18…Bd6! Black creates a strong blockade and is ready to launch a dangerous attack with f5! Suddenly it is not easy to suggest a good plan for White, which is why Aronian considered Black’s position more comfortable after 17.Rfe1 Nd7 and suggested instead 17. a4! Great understanding!

19.a4 White tries to open the queenside to get his bad bishop into the game.

19…f5 20.Bb3?! The most natural move is a mistake again. White would like to create tension on the queenside between the rooks and also wants to activate the bishop with axb5 cxb5 and c4! Finally the bishop could join to the game through a4! However the position was more concrete again… [20.Qh3 was more circumspect to anticipate Black’s plan.]

20…e4! A breakthrough which suggested itself a lot. Black opens the bishop’s diagonal and frees the e5 square for the knight.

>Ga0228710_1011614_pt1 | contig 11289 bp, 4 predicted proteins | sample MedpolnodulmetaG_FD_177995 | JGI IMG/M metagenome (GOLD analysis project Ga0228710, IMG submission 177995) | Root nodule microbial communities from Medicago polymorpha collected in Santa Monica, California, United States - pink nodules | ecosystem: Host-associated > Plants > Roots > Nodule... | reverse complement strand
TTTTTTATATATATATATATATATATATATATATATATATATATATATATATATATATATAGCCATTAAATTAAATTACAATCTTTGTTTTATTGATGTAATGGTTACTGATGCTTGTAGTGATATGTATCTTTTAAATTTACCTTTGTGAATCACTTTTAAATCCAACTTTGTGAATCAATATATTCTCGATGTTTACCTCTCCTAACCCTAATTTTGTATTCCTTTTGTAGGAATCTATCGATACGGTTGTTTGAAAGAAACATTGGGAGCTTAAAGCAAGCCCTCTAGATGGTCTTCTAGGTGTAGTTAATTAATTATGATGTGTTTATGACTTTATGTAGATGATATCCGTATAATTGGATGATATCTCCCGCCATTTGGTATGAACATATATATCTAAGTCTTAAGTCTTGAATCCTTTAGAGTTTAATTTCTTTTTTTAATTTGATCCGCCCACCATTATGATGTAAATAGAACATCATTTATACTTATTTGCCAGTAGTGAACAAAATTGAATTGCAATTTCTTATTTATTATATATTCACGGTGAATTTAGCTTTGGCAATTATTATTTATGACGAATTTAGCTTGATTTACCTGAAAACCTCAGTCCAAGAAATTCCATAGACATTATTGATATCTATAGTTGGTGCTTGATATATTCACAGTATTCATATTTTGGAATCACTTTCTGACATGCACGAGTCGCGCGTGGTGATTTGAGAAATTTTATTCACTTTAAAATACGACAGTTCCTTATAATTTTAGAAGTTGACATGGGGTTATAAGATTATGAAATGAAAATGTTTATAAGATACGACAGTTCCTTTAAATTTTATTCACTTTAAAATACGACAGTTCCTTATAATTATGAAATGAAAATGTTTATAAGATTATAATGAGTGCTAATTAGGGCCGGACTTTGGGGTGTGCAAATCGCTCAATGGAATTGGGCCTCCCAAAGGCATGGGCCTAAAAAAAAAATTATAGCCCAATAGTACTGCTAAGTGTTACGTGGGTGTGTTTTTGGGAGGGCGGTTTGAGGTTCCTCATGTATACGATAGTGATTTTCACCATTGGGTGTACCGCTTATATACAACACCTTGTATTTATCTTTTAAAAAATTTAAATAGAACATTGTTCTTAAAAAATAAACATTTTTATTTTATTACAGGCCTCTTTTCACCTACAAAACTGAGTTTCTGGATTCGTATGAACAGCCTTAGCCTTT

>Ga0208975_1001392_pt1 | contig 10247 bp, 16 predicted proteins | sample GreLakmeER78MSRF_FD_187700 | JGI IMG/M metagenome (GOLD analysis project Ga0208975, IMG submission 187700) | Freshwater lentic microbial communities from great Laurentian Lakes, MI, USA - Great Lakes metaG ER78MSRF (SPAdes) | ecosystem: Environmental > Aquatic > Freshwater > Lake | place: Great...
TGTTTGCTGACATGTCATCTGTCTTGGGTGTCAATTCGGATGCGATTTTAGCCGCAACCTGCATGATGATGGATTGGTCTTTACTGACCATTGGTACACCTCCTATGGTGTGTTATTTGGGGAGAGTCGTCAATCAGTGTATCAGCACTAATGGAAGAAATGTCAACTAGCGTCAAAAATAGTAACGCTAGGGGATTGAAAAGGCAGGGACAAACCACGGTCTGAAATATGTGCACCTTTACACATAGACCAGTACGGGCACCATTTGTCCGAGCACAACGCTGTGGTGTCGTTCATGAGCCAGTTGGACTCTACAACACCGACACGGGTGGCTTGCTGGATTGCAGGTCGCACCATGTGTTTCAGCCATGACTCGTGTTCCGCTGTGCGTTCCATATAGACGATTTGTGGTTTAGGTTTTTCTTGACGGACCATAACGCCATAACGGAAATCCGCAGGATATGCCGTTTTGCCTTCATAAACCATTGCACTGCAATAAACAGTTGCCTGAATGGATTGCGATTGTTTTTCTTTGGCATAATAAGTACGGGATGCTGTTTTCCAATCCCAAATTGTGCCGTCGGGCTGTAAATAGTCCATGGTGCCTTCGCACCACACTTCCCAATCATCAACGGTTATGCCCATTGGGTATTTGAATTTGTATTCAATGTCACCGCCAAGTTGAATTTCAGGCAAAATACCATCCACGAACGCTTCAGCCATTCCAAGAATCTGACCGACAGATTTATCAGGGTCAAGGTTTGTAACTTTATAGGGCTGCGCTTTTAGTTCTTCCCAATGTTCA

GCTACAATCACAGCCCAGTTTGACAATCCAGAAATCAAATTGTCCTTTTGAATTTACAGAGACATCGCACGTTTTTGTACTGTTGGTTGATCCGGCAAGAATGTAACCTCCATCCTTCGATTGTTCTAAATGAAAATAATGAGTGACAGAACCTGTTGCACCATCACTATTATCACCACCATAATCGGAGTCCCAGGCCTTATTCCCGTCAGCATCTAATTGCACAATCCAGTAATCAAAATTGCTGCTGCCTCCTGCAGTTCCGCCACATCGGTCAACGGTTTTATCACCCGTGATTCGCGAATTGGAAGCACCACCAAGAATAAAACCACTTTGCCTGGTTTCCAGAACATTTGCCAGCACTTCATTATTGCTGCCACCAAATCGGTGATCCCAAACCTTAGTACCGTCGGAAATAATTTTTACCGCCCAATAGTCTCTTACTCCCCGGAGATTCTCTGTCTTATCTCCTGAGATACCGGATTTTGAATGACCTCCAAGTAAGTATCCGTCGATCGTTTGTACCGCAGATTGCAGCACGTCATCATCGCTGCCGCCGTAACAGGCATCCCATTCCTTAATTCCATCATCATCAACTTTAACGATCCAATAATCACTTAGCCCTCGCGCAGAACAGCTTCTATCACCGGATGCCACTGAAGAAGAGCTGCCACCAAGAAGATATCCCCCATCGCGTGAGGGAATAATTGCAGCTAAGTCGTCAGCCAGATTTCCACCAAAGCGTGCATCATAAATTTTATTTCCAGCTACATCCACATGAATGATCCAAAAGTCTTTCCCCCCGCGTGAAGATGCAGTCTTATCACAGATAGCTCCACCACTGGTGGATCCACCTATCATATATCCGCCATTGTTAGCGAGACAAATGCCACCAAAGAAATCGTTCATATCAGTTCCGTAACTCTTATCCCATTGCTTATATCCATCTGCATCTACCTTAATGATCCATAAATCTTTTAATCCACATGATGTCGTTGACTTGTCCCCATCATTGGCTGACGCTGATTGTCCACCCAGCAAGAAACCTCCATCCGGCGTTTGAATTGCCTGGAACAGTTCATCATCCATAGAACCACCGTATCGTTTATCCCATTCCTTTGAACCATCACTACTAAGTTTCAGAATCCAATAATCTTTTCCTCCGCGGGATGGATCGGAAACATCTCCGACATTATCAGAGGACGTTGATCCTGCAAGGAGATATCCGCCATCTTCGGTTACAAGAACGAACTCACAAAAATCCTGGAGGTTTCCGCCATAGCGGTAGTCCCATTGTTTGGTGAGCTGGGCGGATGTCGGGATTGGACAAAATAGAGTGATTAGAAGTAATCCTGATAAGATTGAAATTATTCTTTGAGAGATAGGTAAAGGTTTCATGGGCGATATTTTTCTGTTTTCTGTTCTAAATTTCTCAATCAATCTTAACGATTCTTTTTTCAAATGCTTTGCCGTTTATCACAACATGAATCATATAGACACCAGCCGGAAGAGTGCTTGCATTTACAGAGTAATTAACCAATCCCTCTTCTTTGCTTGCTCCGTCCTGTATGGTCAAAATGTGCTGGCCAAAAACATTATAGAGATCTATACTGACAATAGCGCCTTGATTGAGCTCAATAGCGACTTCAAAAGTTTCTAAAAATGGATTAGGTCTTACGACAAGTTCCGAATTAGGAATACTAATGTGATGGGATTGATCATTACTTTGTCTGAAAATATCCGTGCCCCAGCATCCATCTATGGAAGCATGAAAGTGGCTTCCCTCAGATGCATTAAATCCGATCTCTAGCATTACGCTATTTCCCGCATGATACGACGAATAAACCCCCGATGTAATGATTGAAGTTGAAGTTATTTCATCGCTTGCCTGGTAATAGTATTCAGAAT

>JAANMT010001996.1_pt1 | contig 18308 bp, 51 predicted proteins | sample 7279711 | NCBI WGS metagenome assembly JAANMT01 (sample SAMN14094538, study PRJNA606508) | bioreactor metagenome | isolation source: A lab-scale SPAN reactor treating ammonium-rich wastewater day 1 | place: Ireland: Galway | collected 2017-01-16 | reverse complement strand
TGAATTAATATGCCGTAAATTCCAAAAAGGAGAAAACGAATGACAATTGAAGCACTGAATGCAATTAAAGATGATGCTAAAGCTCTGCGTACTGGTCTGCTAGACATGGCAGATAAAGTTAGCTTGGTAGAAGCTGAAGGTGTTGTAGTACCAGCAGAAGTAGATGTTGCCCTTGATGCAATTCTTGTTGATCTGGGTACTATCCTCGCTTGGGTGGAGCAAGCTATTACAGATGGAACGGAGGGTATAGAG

21.dxe4 [21.Qh3 was still stronger, although Black is more than fine here as well.]

21…c4! The whole idea to improve the light squared bishop has collapsed.

22.Ba2 Qh4! 23.e5! A clever simplification, which leaves White in an only slightly worse position. [23.g3 directly would have run into 23…Ne5! with real problems for White.; 23.h3 was losing after 23…fxe4 24.Rxe4 Rxf3 25.Rxh4

Ra3!i White cannot deal with the pin!]

23…Bxe5 24.g3 Qg4! Another very deep move by Aronian! Two moves later it all becomes clear.

25.Qxg4 fxg4 26.c3 White wanted to take the d4 square under control and also to have a chance to bring back the a2 bishop through b1. [26.Rab1 was also bad in view of 26…Bd4

27.Be3 Bxe3 28.Rxe3 Rf6e blocking the d-pawn and the a2 bishop is stuck.]

26…Bf6!! And now the idea behind Qg4 becomes clear. Black has created a hole on f3 for his knight! White has no good way to deal with it. Dominguez tries to control it with an e4 bishop, but it creates new problems…

27.Bb1 b4! White is not attacking the c4 pawn anymore, which is why Black uses the pin on the f6-a1 diagonal to create a b3 passed pawn.

28.Re3 Rad8 Black prepares to win the d5 pawn with Nb6 and also protects his knight against Bf5.

29.Bf5 h5 30.Rd1 White has left the pin and threatens to playcxb4,therefore it is time to create the powerful protected passed pawn.

30…b3! 31.Bc1 Aronian eliminates the blockader of the b3 pawn.